Tyrrelstown school’s car park policy angers parents of special-needs kids

by Sylvia Pownall
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St Luke's NS,Tyrrelstown

Parents of autistic children who attend St Luke’s NS in Tyrrelstown say they are being treated unfairly by being denied access to the car park.

The school has two classes for young pupils with ASD (Autism Spectrum Disorders) who finish classes at 1.30pm – but the parents claim the car park is locked at 1pm.

One mother, whose five-year-old son attends St Luke’s, said it is putting children at risk because they have to walk out onto a busy road to get into the car.

She told Dublin Gazette: “They close the gates every day at 1pm so nobody can gain access but staff. It’s chaos. For kids on the spectrum it’s a serious hazard because some of them don’t have great mobility.”

In 2013 the school posted on its website noticeboard: “As and from Monday, May 13, only staff, official disability sticker holders and Setanta personnel will have access to the car park at our school complex and school opening and closing times.

“The gates will be closed to all others. If you have a car, we would suggest that you park away from the school and walk to the school.”

Parents of ASD pupils affected by the lunchtime rule have written to the school pointing out that most of them have disabled badges but are denied access nonetheless.

The mum, who asked not to be named, said: “There’s disabled spaces in the car park, but the guy on the gate won’t open them. I’m driving from Lucan so I never make it before 1pm.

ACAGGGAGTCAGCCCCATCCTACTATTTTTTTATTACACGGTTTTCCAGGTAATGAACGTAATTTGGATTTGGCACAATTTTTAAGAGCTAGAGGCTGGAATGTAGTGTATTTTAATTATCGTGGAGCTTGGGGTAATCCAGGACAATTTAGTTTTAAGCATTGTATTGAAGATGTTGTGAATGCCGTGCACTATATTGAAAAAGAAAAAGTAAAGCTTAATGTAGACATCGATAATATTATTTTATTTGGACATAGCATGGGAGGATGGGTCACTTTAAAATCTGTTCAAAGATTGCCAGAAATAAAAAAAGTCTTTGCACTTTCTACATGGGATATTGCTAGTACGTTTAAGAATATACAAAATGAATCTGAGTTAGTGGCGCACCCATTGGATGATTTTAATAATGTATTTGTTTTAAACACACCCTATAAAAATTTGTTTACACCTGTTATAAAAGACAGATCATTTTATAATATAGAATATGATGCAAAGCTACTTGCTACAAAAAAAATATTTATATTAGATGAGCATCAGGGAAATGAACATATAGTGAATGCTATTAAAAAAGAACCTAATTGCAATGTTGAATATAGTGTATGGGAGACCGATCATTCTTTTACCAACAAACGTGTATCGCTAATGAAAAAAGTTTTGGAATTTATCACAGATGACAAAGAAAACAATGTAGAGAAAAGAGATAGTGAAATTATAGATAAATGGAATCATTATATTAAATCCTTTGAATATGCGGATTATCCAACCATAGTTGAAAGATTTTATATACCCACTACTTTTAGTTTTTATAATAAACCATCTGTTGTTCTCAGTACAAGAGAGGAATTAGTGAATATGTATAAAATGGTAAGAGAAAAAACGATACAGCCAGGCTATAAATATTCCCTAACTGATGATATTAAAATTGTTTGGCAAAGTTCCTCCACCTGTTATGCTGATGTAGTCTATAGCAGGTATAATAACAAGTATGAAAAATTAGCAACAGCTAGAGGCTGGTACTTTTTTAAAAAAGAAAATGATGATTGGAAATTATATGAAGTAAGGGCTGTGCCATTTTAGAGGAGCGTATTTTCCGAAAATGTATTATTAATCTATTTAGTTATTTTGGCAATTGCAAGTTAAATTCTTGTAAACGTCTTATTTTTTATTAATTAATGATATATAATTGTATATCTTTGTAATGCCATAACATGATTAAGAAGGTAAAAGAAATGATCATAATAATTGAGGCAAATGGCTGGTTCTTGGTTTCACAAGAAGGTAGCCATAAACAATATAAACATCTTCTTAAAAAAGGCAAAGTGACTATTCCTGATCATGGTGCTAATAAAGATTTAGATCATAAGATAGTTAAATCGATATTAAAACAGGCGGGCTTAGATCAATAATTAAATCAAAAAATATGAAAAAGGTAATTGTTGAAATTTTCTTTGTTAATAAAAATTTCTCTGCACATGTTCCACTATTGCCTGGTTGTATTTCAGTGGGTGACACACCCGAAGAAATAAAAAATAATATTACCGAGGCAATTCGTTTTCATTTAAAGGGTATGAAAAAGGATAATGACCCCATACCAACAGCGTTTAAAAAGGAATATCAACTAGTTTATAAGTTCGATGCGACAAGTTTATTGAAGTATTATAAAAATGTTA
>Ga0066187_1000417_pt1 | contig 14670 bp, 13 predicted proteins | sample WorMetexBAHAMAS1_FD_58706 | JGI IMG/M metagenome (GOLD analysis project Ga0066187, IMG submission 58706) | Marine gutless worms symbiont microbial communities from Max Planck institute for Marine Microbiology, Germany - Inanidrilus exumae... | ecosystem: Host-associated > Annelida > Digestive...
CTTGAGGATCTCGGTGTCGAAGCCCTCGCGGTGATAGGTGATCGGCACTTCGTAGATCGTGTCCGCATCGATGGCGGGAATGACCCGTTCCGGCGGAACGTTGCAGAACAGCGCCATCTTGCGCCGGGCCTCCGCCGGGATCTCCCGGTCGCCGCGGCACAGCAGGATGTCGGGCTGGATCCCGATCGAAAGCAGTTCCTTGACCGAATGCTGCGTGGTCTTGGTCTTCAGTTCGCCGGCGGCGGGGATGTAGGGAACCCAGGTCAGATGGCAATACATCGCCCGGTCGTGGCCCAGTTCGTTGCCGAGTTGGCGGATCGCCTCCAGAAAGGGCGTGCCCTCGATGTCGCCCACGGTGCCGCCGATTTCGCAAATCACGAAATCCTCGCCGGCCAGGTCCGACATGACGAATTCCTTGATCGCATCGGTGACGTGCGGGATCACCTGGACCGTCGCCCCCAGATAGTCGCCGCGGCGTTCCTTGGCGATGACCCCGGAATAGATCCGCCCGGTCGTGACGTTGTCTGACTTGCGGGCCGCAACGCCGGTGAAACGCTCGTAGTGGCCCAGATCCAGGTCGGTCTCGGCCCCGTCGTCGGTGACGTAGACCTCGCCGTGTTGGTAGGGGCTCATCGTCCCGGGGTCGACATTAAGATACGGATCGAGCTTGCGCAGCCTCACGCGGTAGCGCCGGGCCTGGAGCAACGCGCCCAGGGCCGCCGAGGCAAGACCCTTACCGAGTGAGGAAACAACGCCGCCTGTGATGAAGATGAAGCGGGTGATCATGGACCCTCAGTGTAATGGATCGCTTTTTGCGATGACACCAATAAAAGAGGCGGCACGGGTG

“My little boy won’t walk, he has poor muscle tone so I have to carry him. Would it be too much to ask them to open the gates for 20 minutes and let us use the disabled spaces so we could collect our children safely?”

An email sent to the school principal on behalf of the parents pointed out that many of the children “do not have a typical awareness of their surroundings which results in them being a flight risk”.

The email says parents support the school in proactive safety measures but argues that in the case of special needs children steps must be taken to ensure “that their liberties are not denied”.

It is understood that restricted parking space has been an issue at the school for some time.

Dublin Gazette contacted St Luke’s NS by phone about the issue and asked for a comment via email, but none was received.

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